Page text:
Copenhagen's Christiansborg Palace

Europe - Editor - 10 August 2012

Copenhagen's Christiansborg Palace

Located in central Copenhagen on the islet of Slotsholmen, Christiansborg Palace houses all three of Denmark's branches of government – executive, legislative and judicial – being the only country in the world to have all three in one building. Scheduled and guided tours are available for members of the public to view its many architectural and cultural treasures, including the Royal Reception Rooms and the majestic Palace Chapel. But perhaps the most interesting part of Christiansborg Palace, from a historical point of view, is what was found when excavating to lay foundations for the present-day palace.

Workers came across the ruins of several buildings and sections of a curtain wall which turned out to be the ruins of Bishop Absalon's Castle and Copenhagen Castle, some of which dated back to 1167. Due to public interest the ruins were left undisturbed in the inner palace yard and a concrete structure was erected in 1908 to protect the excavations from the elements. Ruins unearthed beneath the palace square in 1917 were also preserved and these sites have been open to the public since 1924.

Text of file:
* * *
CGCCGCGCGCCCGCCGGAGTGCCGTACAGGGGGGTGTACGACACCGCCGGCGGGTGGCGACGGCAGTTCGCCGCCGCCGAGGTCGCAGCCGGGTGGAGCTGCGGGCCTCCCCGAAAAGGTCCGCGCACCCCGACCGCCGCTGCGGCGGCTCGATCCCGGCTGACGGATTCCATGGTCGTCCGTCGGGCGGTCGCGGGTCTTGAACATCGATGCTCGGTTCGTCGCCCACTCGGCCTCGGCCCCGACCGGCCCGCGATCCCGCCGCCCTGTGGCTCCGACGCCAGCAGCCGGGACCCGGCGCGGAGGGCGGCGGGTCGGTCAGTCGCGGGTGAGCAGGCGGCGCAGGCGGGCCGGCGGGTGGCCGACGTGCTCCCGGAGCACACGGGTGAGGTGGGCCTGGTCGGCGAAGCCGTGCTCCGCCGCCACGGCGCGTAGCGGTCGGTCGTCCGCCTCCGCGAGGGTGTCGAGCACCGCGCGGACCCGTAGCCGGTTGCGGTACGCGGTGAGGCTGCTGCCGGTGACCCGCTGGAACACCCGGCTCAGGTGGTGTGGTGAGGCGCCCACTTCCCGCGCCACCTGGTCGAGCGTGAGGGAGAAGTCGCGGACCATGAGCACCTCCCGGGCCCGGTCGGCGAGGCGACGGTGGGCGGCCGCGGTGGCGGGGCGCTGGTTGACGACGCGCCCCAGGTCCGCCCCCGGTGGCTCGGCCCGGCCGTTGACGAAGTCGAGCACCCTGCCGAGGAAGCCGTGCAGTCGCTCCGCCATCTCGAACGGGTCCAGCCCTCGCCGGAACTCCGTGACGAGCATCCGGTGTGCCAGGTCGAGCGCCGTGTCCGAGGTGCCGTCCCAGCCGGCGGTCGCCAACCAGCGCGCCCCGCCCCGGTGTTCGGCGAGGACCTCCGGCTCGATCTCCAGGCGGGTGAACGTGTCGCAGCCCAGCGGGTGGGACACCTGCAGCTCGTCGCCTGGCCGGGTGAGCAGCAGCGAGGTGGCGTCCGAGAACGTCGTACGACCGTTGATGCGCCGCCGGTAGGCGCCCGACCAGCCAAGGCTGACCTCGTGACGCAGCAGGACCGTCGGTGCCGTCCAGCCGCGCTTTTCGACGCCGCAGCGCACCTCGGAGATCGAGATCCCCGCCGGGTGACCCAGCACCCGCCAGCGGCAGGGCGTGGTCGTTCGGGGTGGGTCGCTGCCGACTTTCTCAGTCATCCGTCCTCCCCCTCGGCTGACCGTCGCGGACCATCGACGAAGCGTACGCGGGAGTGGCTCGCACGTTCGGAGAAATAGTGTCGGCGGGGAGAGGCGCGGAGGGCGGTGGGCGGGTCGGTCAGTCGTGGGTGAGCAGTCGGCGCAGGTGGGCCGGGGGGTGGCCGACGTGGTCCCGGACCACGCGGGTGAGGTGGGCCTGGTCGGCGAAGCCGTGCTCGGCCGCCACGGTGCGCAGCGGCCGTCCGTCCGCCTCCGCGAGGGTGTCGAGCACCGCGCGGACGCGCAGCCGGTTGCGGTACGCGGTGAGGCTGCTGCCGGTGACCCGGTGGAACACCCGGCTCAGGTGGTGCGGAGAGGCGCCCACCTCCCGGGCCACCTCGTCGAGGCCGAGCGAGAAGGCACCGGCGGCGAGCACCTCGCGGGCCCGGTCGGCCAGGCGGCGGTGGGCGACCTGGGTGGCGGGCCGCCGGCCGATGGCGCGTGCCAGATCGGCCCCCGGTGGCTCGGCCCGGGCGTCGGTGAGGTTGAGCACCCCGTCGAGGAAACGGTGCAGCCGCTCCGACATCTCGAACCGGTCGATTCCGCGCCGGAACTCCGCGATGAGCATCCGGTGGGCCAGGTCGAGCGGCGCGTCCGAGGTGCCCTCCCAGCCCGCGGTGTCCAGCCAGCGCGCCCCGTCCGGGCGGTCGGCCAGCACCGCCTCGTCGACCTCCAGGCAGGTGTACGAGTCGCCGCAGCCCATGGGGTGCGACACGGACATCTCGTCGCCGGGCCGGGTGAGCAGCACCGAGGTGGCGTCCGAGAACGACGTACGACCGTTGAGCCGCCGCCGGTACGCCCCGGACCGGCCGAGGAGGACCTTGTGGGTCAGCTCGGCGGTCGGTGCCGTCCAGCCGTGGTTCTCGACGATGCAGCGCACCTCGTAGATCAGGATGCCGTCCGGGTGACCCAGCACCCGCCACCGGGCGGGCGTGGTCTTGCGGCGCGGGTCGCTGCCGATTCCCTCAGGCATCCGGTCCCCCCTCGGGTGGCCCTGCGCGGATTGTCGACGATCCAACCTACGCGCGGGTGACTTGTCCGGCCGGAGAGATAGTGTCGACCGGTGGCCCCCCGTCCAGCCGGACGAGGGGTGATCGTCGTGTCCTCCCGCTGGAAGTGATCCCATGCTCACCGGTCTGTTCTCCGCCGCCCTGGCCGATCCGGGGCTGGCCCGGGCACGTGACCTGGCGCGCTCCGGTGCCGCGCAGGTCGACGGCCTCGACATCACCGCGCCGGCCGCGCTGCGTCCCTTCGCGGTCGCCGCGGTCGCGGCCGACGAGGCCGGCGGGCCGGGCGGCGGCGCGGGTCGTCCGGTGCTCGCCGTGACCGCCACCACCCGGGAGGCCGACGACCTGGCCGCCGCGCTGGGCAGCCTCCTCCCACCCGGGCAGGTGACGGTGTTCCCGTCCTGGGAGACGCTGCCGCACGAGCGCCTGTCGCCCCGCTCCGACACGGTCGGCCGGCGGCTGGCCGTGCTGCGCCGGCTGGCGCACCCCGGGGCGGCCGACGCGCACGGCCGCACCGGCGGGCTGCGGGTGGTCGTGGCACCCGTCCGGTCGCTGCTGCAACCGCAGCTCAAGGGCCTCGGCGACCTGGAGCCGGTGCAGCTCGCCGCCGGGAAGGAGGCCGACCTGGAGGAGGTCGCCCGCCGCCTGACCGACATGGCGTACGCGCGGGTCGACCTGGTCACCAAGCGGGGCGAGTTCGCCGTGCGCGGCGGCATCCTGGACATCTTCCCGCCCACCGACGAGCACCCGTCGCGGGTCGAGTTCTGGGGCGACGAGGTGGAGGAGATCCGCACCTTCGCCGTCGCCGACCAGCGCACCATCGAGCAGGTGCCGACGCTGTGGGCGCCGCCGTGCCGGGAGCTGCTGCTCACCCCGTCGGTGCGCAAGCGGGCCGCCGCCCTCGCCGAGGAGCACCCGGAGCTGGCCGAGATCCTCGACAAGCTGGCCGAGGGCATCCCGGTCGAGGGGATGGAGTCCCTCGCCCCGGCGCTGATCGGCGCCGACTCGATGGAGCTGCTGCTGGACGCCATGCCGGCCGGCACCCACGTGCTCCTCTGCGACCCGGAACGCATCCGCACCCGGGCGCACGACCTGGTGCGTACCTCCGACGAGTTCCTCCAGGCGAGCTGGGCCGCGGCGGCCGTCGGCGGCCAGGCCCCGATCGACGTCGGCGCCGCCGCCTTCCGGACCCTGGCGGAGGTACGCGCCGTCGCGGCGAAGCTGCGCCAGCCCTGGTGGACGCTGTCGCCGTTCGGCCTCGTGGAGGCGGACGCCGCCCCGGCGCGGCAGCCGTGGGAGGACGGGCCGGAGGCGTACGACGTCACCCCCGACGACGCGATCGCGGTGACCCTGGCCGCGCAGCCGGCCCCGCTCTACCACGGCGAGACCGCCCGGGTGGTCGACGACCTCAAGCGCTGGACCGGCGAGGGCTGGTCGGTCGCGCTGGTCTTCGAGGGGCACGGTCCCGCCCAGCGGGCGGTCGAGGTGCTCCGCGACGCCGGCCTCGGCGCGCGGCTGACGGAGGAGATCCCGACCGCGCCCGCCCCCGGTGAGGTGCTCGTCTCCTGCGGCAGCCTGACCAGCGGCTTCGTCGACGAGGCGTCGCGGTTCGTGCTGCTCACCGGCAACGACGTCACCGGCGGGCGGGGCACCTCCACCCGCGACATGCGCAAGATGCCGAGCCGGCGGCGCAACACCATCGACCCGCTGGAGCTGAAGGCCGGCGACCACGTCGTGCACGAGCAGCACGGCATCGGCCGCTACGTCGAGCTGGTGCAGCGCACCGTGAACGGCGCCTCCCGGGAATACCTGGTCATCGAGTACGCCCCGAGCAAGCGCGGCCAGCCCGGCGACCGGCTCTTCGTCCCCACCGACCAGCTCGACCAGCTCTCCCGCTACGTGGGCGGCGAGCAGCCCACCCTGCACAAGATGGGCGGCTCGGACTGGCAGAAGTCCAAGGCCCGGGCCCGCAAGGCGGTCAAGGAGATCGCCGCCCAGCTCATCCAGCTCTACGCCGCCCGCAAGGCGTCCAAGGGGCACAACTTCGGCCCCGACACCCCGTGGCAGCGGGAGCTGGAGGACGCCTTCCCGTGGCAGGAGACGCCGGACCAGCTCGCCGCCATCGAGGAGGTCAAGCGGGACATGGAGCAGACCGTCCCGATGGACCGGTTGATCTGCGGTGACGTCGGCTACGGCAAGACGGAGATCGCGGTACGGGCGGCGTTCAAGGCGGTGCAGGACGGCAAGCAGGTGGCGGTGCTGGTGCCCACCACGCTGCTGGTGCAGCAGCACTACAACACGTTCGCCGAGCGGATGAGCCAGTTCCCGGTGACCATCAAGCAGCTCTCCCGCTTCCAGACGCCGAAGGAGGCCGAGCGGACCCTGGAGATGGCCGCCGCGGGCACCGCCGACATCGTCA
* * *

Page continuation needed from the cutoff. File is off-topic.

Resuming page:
Built by Bishop Absalon of Roskilde in 1167, the castle complex was the site of many a battle between opposing forces with the city of Copenhagen being ruled by the bishops of Roskilde in the early 1200s before a protracted feud broke out between crown and church. Eventually a coalition of trading cities referred to as the Hanseatic League ordered the destruction of Absalon's Castle. Copenhagen Castle was built upon the ruins of Absalon's castle and was occupied by King Eric VII who usurped the rights to the land and castle from the Bishop of Roskilde. The castle became the center of government and primary residence of the Danish kings.

Due to structural faults and personal whim, the Copenhagen Castle was dismantled and the First Christiansborg Castle built in its place. This structure was ruined by fire in 1794 and rebuilt by 1828, at which time the reigning king Frederick VI decided he would not live there, and the only monarch to live in the palace was King Frederick VII between 1852 and 1863. With the introduction of a constitutional monarchy in 1849 the palace became the center for the first Danish Parliament. Unfortunately this building also burnt down and was rebuilt by 1928 in the Neo-Baroque style seen today.

In addition to the excavated ruins and the various features of the buildings, visitors to Christiansborg Palace today can also view the Show Grounds and stables, as well as the Theater Museum and Royal Stables. The marble bridge and pavilions are other interesting features of this historic landmark in the city of Copenhagen.


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